Most of the financial sector reform measures which figure in the Finance Minister's budget for 2012-2013 do not have immediate fiscal implications. However, since their primary objective is to seek more efficient market intermediation between savers and investors, they do have a place in the most important economic policy announcement, which the budget has become. The belief that such announcements contribute to a feel-good factor and blunt negative perceptions flowing from say, tax proposals, also explains why they figure prominently in all recent budget speeches. Important measures of this genre in the latest budget include (a) permitting qualified foreign investors access to bond markets; (b) simplifying the process of initial public offers (IPOs) to lower their costs and make them easily accessible to retail investors in small towns by utilising the nationwide electronic network of stock exchanges; (c) promoting shareholder democracy by harnessing technology. These reform measures are best appreciated as being part of a broad strategy of encouraging the flow of private, including foreign, capital. As much as Rs.50 lakh crore of additional investment will be required by infrastructure sectors during the Twelfth Plan period, half of this coming from the private sector. Further, the budget announcements complement ongoing legislative initiatives aimed at strengthening the financial sector.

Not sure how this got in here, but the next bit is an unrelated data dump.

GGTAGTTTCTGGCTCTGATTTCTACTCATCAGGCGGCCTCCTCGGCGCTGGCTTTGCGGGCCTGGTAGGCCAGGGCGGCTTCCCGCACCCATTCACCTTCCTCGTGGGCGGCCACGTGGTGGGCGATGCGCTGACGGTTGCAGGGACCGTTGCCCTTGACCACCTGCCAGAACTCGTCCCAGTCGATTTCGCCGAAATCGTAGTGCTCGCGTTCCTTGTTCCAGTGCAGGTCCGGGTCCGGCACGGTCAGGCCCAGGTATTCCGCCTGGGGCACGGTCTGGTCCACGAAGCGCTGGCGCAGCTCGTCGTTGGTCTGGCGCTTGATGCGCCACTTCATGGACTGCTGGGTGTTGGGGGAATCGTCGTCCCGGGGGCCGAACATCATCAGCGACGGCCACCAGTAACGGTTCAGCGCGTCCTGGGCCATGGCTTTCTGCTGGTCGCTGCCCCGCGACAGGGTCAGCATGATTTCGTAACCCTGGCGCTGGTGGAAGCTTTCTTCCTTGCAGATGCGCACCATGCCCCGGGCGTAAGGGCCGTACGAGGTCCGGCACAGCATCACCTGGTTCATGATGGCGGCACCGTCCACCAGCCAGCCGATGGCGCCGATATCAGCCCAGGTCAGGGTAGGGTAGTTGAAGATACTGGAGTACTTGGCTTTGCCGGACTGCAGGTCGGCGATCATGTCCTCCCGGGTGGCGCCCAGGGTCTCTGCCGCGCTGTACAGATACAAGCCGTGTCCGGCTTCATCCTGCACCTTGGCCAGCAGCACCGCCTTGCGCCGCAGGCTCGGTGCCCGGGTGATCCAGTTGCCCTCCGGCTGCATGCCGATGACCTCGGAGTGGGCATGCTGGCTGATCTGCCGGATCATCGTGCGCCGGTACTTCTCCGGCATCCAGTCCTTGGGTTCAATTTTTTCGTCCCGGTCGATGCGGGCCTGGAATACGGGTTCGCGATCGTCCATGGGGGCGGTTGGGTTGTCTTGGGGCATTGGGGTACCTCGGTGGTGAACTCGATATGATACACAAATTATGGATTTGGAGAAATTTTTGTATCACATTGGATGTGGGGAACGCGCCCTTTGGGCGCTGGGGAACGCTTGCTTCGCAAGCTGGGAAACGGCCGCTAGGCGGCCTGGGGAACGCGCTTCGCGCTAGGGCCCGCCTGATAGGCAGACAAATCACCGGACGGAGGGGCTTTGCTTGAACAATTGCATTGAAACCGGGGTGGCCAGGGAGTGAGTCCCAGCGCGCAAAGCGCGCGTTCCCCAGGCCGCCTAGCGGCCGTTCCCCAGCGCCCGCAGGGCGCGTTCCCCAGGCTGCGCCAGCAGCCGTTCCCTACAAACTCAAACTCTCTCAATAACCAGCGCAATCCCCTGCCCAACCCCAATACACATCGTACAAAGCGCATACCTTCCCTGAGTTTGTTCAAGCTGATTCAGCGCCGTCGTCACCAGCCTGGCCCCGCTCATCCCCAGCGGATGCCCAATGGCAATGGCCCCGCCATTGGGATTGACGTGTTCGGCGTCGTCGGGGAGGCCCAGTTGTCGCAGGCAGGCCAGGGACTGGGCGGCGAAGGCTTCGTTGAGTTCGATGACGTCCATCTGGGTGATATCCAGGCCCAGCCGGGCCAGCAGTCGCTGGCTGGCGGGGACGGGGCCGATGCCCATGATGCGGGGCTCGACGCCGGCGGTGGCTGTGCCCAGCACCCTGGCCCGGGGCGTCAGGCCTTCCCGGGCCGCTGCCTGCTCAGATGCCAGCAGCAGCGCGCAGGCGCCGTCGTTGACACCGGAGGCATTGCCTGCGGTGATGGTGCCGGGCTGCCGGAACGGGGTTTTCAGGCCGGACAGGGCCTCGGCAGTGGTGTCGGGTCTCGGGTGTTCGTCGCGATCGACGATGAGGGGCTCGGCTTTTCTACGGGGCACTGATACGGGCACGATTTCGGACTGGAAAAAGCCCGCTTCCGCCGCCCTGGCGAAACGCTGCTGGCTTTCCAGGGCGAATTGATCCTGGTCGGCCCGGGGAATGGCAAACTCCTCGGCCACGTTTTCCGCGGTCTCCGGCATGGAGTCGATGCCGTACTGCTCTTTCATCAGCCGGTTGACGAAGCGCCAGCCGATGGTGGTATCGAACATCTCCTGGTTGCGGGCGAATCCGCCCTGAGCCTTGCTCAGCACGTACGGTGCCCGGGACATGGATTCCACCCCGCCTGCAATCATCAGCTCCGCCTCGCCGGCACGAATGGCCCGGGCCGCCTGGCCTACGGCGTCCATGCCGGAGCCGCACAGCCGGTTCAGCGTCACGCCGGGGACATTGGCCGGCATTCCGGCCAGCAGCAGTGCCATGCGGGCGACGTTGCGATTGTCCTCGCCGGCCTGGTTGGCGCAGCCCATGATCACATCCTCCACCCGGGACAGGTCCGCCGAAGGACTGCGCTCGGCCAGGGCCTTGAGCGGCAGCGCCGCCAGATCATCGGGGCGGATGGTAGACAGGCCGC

A new equity-linked scheme meant to augment the flow of funds to the capital market has evoked mixed reactions. The Rajiv Gandhi Equity Savings Scheme seeks to encourage the flow of savings in financial instruments and improve the depth of the capital market. The scheme, which has a lock-in period of three years, would allow for income tax deduction of 50 per cent to new retail investors who invest up to Rs. 50,000 directly in equities and whose annual income is less than Rs.10 lakh. While more details on the scheme are awaited, it is clear that the primary motivation for a prospective investor would be the tax rebate it confers. For many in the salaried class — the target group for the new scheme — tax-driven investments such as in public provident funds, national savings schemes and so on are the only form of savings. It is highly questionable whether they should be lured to invest in inherently risky equity investments with attractive tax concessions. It is hoped that the definition of equity investment will be expanded to include mutual funds which, after all, have been the officially recommended investment vehicle for first time investors. Along with usual safeguards, investor education on a continuous basis will be absolutely necessary.